Time to Step up to Plate – our postcard to the future


I was chuffed to be invited recently to the Step up to Plate food waste symposium at the Victoria & Albert Museum in South Kensington. Hosted by Britain’s Food Surplus & Waste Champion, Ben Elliot “wasting food is an environmental, moral and financial scandal, alongside UK’s Environment Secretary (Michael Gove, “we should celebrate food and what it means in all our lives. Food is a source of joy to so many, something precious that we should hate to waste it”), the event supported the drive to raise awareness of the need to reduce food waste and to implement climate-friendly change.

The symposium attracted “major players from the worlds of food retail and hospitality, along with social media influencers and chefs” - DEFRA Press Release. As well as the impressive speakers, I had the pleasure of meeting the wonderful Angela Hartnett, the legendary Ken Hom and award winning author and food waste campaigner, Tristram Stuart. I’d recommend Ben’s short newspaper article - How to Beat Food Waste - it says more than I could say.

I left the event energised by the enthusiasm of so many participants, whose message and confidence was uplifting, but also truly inspired by the marvellous Victoria & Albert Museum itself. Those two Victorians left great monuments and planted great traditions in our lives. Victoria reigned through an era of British history rarely equalled in its development of trade and science. Albert, her beloved German husband, the inspiration for much of how we all now celebrate Christmas.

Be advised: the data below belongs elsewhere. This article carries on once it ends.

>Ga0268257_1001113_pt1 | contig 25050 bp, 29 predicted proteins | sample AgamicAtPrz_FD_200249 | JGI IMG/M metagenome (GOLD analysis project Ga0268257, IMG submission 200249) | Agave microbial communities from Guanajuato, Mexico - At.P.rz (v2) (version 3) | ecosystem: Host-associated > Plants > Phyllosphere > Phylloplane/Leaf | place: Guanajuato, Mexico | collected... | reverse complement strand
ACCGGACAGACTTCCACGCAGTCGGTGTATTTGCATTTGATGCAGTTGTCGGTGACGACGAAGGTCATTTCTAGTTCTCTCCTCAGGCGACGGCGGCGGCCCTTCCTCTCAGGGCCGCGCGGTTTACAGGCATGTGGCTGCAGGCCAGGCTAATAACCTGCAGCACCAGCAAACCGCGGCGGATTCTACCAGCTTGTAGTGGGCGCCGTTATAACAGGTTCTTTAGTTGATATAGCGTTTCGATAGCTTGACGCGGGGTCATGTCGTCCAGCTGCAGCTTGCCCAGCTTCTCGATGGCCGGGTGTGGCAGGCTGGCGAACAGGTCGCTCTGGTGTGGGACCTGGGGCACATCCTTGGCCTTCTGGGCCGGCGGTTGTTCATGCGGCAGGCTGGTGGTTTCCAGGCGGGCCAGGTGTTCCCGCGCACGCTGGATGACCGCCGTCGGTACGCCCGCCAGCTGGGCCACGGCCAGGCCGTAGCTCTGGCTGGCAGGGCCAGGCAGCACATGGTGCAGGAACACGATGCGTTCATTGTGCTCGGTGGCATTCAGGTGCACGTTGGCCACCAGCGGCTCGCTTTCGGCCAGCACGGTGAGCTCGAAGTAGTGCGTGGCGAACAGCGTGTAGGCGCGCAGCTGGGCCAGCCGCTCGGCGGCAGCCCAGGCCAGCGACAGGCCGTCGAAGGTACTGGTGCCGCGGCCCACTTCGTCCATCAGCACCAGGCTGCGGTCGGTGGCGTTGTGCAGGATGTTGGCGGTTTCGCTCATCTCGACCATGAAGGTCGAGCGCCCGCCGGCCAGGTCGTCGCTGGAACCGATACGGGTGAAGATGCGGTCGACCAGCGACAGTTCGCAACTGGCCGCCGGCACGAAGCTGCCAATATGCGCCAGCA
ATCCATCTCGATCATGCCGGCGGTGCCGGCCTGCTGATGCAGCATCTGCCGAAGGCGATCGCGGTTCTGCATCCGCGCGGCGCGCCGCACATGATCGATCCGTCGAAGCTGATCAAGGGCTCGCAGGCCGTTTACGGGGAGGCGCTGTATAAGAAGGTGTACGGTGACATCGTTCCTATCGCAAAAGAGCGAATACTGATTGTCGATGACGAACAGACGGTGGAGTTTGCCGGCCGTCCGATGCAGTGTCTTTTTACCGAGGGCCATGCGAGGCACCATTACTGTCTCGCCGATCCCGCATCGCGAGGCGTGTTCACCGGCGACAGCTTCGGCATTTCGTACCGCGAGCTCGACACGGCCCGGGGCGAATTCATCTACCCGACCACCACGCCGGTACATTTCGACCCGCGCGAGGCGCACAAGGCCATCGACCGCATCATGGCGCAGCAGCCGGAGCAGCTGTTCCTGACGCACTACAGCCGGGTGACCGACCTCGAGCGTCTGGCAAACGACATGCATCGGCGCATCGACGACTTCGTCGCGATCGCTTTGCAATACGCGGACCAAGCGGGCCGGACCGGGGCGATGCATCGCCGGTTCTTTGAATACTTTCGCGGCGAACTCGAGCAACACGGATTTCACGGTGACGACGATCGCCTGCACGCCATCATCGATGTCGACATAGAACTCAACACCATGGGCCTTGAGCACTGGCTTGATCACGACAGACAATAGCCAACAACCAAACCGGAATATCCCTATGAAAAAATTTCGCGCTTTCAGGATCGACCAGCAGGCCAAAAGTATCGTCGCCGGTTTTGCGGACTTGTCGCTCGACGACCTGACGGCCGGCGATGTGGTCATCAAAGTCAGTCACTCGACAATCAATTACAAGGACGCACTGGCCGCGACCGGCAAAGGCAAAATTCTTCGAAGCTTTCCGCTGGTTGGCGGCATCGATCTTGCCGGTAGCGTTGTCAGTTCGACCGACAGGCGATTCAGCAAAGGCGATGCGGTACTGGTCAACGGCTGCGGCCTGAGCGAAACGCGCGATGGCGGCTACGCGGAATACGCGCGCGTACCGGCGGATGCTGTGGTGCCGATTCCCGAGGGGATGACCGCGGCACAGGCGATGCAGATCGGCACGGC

That mid-19th Century museum and its message made me wonder about our own legacy for future generations. In the short term, as isolated individuals, you and I will hardly leave mammoth carbon footprints, and reducing and eliminating food waste can seem futile. But we all make some contribution, for good or otherwise. Michael Gove’s message recognised food as a source of joy and to be celebrated. That is how Smart Store Cooking became so involved in food waste prevention, we knew that food is fun and realise that there’s no fun in excess. We choose to support the greater movement, that sees and stops the slide into shambles.

Just as the Victorians left us their legacies, we can leave the right message and monument. Whatever about the thrill of mingling with the great and good in London, I think that our real contribution and true message is a postcard into the future that says “Having a lovely time, I hope we left the place in good order, XX”.